Eva Dijkstra and Michael Lugmayr, Dutch designers living in Sydney, have created Infographiti, a series of works that uses the idea of graphs or charts as abstract art. Most recently, they’ve designed a rug that visualizes the planet’s ecological footprint, and a wallhanging that displays wealth vs. happiness.
The data shown on the rug is based on the astonishingly intricate Ecological Footprint Atlas produced by the Global Footprint Network. For each country, the report calculated a per-capita ecological consumption, taking into account food demands, energy use, and consumption. In also calculated how much the world could feasibility produce at a sustainable rate. Thus, some countries consume at rates far higher than the world can support; some consume less.
On the rug, the world’s per-capita biocapacity is shown in orange; the eggplant-colored stripe is North America. The massive red stripe? Not continent at all: It’s the United Arab Emirates. (The rest of the colors are as follows: Yellow is Latin America; green is the world’s total per-capita consumption, which is 1.5 times what Earth can support; dark green is Europe; aqua is Oceania; and blue is Australia.)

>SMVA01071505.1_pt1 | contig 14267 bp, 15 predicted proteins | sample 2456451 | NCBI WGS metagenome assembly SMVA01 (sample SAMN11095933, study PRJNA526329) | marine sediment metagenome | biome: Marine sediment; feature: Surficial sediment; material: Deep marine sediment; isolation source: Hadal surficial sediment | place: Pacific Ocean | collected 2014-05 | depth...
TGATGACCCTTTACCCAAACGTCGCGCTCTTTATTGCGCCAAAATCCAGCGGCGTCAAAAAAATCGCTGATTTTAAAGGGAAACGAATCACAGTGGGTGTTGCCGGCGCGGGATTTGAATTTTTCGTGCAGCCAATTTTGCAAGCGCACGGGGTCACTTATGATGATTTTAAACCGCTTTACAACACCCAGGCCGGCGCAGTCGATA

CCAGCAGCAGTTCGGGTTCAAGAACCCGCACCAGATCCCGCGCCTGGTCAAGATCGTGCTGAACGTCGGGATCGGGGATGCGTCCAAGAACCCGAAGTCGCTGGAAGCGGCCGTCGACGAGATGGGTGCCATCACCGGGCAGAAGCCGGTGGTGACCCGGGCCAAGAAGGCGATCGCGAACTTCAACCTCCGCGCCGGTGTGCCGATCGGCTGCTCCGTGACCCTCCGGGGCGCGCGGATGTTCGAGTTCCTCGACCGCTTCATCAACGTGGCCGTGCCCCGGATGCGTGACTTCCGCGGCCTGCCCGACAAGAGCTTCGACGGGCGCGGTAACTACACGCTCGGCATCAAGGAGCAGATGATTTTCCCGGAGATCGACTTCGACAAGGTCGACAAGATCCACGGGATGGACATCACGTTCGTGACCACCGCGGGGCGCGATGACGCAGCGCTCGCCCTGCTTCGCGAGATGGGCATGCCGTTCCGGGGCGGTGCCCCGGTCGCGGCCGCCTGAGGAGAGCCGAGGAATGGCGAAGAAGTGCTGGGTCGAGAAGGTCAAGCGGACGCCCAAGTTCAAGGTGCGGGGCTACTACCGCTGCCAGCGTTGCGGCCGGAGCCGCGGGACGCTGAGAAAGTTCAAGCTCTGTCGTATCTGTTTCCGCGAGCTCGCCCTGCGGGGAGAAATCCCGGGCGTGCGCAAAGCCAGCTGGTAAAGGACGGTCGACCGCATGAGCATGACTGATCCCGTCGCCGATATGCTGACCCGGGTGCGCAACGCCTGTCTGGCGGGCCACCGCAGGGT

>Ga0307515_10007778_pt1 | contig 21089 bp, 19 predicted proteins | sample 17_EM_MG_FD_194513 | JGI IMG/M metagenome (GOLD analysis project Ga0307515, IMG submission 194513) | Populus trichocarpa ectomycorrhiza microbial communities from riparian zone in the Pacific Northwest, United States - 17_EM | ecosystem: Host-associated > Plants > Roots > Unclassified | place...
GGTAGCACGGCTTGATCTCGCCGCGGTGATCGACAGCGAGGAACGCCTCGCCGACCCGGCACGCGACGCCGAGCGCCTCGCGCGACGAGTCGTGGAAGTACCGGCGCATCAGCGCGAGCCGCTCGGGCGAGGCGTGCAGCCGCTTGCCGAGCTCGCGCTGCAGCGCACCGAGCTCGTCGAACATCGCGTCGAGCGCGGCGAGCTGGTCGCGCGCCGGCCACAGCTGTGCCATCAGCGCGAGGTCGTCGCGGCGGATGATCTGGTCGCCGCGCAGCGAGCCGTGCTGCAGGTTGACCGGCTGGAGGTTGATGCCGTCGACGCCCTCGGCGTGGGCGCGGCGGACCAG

At first glance these appear to be simple wallhangings and it usually takes the audience a moment to realize that the pieces are actually infused with data, says Dijksta. But once the viewer starts to realize that the sizes and shapes do, in fact, stand for something, the meaning of the work changes dramatically.
“The reactions, once the data is spotted, is just overwhelming and a really interesting process to watch from a little distance,” says Dijkstra. “Both on an aesthetic level and an intellectual level, it intrigues and starts a dialogue, heated discussions take place, people start explaining it to others.”
A companion piece demonstrates the disparity between wealth and happiness for nine countries by using a grid of circles. Wealth is signified by the impressions in the beige-colored canvas. Happiness, as measured by the Satisfaction with Life Index, is shown by the size of the acrylic circles. The happiest country is at the bottom center, the famously content Bhutan.
Dijkstra and Lugmayr enjoy making art that comes with these statistical restraints. “The enjoyable part in creating our work is the combination of being in charge aesthetically but at the same time being guided by the data you’re working with,” says Dijkstra. “This creative process, the always unexpected outcome, and the learning curve of seeing the information coming to life visually makes it tremendously interesting.”